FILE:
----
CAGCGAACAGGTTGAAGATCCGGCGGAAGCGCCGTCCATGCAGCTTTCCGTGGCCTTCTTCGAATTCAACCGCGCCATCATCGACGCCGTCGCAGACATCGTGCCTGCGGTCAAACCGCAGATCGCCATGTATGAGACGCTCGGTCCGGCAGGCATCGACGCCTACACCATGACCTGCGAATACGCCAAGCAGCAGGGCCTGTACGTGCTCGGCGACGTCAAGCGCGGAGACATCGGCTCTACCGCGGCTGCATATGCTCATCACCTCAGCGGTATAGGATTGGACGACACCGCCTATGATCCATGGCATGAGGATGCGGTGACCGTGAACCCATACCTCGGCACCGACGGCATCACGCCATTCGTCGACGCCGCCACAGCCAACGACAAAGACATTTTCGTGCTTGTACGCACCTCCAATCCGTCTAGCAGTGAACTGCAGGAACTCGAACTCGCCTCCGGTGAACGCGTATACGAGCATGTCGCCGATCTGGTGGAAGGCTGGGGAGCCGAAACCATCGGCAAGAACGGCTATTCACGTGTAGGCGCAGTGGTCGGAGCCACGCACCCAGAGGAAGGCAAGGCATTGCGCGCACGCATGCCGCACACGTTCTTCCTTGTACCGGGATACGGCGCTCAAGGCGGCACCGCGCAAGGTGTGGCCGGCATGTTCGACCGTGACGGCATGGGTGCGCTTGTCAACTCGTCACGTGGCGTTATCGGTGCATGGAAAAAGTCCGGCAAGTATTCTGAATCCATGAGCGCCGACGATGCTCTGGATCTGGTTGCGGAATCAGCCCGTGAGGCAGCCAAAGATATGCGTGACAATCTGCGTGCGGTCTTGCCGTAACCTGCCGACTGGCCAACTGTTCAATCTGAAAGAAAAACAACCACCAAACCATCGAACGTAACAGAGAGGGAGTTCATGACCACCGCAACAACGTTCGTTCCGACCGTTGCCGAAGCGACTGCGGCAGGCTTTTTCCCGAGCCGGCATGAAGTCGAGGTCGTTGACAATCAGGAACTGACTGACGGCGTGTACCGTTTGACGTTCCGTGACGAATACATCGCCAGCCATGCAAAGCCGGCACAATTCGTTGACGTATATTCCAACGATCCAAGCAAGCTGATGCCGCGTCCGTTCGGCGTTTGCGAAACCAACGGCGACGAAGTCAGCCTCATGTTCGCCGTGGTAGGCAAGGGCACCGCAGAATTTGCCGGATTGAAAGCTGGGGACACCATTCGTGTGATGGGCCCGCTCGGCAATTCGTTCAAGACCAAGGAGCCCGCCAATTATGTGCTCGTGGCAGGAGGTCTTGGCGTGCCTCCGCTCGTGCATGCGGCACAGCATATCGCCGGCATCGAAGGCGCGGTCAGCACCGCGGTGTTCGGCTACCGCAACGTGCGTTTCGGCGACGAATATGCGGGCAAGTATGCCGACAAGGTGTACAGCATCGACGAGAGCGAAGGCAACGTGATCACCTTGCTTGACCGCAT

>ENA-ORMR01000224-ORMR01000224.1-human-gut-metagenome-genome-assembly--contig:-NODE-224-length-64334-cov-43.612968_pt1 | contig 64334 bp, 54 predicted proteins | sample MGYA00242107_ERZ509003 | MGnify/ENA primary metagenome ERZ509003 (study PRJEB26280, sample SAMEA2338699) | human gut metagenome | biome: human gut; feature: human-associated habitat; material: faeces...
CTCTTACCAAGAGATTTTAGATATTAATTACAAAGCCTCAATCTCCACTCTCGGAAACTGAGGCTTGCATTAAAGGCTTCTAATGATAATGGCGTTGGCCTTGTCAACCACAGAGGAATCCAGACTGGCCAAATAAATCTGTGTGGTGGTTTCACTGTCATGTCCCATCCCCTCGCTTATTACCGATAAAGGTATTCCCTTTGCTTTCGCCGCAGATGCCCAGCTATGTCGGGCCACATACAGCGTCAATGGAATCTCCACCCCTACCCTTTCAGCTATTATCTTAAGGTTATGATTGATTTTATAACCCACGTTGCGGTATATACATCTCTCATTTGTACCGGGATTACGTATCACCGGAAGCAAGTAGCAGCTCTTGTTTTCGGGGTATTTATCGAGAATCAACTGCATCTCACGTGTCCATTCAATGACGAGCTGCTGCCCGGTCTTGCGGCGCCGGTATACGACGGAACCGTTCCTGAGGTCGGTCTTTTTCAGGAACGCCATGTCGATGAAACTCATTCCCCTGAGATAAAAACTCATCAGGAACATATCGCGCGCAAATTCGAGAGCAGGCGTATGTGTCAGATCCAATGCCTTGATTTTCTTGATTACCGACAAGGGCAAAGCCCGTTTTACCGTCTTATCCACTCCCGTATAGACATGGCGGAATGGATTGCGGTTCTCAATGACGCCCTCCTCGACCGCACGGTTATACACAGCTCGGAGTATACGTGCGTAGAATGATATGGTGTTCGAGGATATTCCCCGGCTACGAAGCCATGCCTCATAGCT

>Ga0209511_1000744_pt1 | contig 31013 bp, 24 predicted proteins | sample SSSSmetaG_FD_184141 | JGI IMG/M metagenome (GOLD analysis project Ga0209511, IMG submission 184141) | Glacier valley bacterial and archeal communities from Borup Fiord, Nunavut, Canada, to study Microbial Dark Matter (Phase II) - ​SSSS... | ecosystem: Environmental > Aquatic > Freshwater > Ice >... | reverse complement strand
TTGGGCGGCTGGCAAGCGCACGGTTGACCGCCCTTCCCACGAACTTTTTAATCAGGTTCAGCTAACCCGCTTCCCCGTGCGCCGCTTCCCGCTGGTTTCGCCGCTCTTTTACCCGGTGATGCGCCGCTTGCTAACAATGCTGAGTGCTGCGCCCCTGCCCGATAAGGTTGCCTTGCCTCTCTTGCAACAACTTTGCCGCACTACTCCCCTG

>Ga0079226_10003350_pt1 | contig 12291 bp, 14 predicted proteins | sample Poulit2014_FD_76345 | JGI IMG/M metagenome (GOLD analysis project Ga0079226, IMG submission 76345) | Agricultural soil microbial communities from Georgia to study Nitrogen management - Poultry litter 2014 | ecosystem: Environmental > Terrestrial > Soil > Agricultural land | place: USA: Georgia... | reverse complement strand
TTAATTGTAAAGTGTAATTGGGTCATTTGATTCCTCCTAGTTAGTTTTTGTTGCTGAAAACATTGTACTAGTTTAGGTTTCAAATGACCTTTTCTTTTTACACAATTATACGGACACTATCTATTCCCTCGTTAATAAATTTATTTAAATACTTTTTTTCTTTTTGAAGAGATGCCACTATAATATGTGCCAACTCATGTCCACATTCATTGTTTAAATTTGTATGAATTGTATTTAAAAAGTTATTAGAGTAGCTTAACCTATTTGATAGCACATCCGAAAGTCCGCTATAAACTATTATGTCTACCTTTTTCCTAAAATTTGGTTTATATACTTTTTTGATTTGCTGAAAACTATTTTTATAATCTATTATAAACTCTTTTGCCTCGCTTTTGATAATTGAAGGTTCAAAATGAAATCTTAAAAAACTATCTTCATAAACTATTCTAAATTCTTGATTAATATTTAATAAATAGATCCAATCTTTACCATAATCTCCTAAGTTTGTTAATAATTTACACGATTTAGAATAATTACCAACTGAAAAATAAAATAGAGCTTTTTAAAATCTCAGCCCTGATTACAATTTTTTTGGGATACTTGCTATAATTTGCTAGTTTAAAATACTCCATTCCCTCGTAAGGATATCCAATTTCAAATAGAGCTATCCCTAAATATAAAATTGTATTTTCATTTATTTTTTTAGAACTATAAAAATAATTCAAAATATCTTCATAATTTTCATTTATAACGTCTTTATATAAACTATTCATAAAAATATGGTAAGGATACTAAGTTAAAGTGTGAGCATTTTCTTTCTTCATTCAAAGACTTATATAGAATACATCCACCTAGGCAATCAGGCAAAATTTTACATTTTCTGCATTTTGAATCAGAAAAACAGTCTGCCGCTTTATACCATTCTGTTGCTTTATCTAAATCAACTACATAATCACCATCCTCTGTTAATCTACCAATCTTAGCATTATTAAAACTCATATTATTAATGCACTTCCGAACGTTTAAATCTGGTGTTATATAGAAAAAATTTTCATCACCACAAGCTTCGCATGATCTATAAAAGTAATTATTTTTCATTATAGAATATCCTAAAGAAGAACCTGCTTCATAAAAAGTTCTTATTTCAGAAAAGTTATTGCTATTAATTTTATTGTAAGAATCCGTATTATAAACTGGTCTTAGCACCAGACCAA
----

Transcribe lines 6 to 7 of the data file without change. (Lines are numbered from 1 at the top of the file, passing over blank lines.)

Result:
>Ga0079226_10003350_pt1 | contig 12291 bp, 14 predicted proteins | sample Poulit2014_FD_76345 | JGI IMG/M metagenome (GOLD analysis project Ga0079226, IMG submission 76345) | Agricultural soil microbial communities from Georgia to study Nitrogen management - Poultry litter 2014 | ecosystem: Environmental > Terrestrial > Soil > Agricultural land | place: USA: Georgia... | reverse complement strand
TTAATTGTAAAGTGTAATTGGGTCATTTGATTCCTCCTAGTTAGTTTTTGTTGCTGAAAACATTGTACTAGTTTAGGTTTCAAATGACCTTTTCTTTTTACACAATTATACGGACACTATCTATTCCCTCGTTAATAAATTTATTTAAATACTTTTTTTCTTTTTGAAGAGATGCCACTATAATATGTGCCAACTCATGTCCACATTCATTGTTTAAATTTGTATGAATTGTATTTAAAAAGTTATTAGAGTAGCTTAACCTATTTGATAGCACATCCGAAAGTCCGCTATAAACTATTATGTCTACCTTTTTCCTAAAATTTGGTTTATATACTTTTTTGATTTGCTGAAAACTATTTTTATAATCTATTATAAACTCTTTTGCCTCGCTTTTGATAATTGAAGGTTCAAAATGAAATCTTAAAAAACTATCTTCATAAACTATTCTAAATTCTTGATTAATATTTAATAAATAGATCCAATCTTTACCATAATCTCCTAAGTTTGTTAATAATTTACACGATTTAGAATAATTACCAACTGAAAAATAAAATAGAGCTTTTTAAAATCTCAGCCCTGATTACAATTTTTTTGGGATACTTGCTATAATTTGCTAGTTTAAAATACTCCATTCCCTCGTAAGGATATCCAATTTCAAATAGAGCTATCCCTAAATATAAAATTGTATTTTCATTTATTTTTTTAGAACTATAAAAATAATTCAAAATATCTTCATAATTTTCATTTATAACGTCTTTATATAAACTATTCATAAAAATATGGTAAGGATACTAAGTTAAAGTGTGAGCATTTTCTTTCTTCATTCAAAGACTTATATAGAATACATCCACCTAGGCAATCAGGCAAAATTTTACATTTTCTGCATTTTGAATCAGAAAAACAGTCTGCCGCTTTATACCATTCTGTTGCTTTATCTAAATCAACTACATAATCACCATCCTCTGTTAATCTACCAATCTTAGCATTATTAAAACTCATATTATTAATGCACTTCCGAACGTTTAAATCTGGTGTTATATAGAAAAAATTTTCATCACCACAAGCTTCGCATGATCTATAAAAGTAATTATTTTTCATTATAGAATATCCTAAAGAAGAACCTGCTTCATAAAAAGTTCTTATTTCAGAAAAGTTATTGCTATTAATTTTATTGTAAGAATCCGTATTATAAACTGGTCTTAGCACCAGACCAA